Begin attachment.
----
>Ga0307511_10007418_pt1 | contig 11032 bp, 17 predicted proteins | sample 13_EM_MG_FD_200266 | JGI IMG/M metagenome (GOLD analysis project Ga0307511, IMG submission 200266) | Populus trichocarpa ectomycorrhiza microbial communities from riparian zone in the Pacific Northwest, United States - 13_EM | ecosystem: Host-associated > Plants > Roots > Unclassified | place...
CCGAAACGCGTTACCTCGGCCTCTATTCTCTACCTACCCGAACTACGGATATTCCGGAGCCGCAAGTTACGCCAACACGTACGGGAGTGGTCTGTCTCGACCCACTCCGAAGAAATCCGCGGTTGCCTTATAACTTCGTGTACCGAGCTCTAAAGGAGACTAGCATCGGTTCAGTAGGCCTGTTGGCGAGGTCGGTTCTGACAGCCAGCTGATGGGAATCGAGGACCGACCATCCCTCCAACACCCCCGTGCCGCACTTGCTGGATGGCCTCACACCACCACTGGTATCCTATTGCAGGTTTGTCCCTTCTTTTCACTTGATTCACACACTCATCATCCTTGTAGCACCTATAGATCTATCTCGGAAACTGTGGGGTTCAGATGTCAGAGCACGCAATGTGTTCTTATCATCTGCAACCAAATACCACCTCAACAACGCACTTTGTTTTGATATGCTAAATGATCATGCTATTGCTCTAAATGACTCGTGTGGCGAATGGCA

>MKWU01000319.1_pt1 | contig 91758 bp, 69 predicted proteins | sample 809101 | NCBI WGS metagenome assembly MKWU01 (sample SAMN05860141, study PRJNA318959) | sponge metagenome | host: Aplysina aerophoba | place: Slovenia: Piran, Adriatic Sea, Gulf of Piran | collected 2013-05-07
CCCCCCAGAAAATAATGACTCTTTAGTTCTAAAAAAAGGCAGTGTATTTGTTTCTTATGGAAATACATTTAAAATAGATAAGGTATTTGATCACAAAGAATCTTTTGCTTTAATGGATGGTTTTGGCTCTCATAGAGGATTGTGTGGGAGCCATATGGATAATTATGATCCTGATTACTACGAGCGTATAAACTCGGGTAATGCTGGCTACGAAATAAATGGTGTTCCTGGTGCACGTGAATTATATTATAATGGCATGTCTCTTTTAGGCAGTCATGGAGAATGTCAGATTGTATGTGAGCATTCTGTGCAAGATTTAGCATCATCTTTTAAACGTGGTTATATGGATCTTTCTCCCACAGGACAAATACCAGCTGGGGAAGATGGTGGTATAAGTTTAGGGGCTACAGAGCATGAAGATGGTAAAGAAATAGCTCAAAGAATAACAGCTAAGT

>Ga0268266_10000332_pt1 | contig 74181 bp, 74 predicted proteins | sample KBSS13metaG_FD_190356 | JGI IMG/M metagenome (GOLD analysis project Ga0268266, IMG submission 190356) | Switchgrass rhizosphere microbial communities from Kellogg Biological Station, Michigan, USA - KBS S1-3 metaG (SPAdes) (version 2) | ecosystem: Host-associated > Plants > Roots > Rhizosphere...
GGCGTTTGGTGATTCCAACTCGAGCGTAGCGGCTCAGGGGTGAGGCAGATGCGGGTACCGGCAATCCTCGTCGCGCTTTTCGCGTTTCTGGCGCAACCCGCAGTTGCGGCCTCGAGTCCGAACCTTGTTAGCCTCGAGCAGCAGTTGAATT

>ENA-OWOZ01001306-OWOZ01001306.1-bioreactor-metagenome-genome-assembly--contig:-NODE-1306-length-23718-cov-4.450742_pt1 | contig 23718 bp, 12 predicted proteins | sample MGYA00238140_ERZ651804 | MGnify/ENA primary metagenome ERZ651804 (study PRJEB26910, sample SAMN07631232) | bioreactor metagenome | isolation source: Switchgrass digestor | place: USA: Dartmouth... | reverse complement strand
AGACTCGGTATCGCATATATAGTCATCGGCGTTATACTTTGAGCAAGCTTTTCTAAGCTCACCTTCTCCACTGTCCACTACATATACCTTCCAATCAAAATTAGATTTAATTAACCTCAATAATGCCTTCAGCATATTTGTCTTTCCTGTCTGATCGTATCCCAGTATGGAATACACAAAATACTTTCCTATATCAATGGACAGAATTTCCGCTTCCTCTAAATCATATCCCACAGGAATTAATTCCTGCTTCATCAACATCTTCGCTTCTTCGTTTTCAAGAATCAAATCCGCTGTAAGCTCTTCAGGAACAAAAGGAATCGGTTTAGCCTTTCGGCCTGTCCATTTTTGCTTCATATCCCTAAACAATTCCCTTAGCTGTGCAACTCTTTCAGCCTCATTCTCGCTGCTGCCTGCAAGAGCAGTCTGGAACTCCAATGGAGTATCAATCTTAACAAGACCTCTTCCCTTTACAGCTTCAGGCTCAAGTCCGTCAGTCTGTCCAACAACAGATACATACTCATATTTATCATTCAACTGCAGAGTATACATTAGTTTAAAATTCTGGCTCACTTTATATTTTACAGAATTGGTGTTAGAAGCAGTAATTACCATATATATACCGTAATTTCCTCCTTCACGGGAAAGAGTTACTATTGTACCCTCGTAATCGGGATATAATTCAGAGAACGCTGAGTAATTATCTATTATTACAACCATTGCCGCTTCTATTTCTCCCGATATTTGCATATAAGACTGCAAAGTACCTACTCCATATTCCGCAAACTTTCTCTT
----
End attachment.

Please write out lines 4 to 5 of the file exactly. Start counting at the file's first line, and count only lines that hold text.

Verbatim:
CCCCCCAGAAAATAATGACTCTTTAGTTCTAAAAAAAGGCAGTGTATTTGTTTCTTATGGAAATACATTTAAAATAGATAAGGTATTTGATCACAAAGAATCTTTTGCTTTAATGGATGGTTTTGGCTCTCATAGAGGATTGTGTGGGAGCCATATGGATAATTATGATCCTGATTACTACGAGCGTATAAACTCGGGTAATGCTGGCTACGAAATAAATGGTGTTCCTGGTGCACGTGAATTATATTATAATGGCATGTCTCTTTTAGGCAGTCATGGAGAATGTCAGATTGTATGTGAGCATTCTGTGCAAGATTTAGCATCATCTTTTAAACGTGGTTATATGGATCTTTCTCCCACAGGACAAATACCAGCTGGGGAAGATGGTGGTATAAGTTTAGGGGCTACAGAGCATGAAGATGGTAAAGAAATAGCTCAAAGAATAACAGCTAAGT

>Ga0268266_10000332_pt1 | contig 74181 bp, 74 predicted proteins | sample KBSS13metaG_FD_190356 | JGI IMG/M metagenome (GOLD analysis project Ga0268266, IMG submission 190356) | Switchgrass rhizosphere microbial communities from Kellogg Biological Station, Michigan, USA - KBS S1-3 metaG (SPAdes) (version 2) | ecosystem: Host-associated > Plants > Roots > Rhizosphere...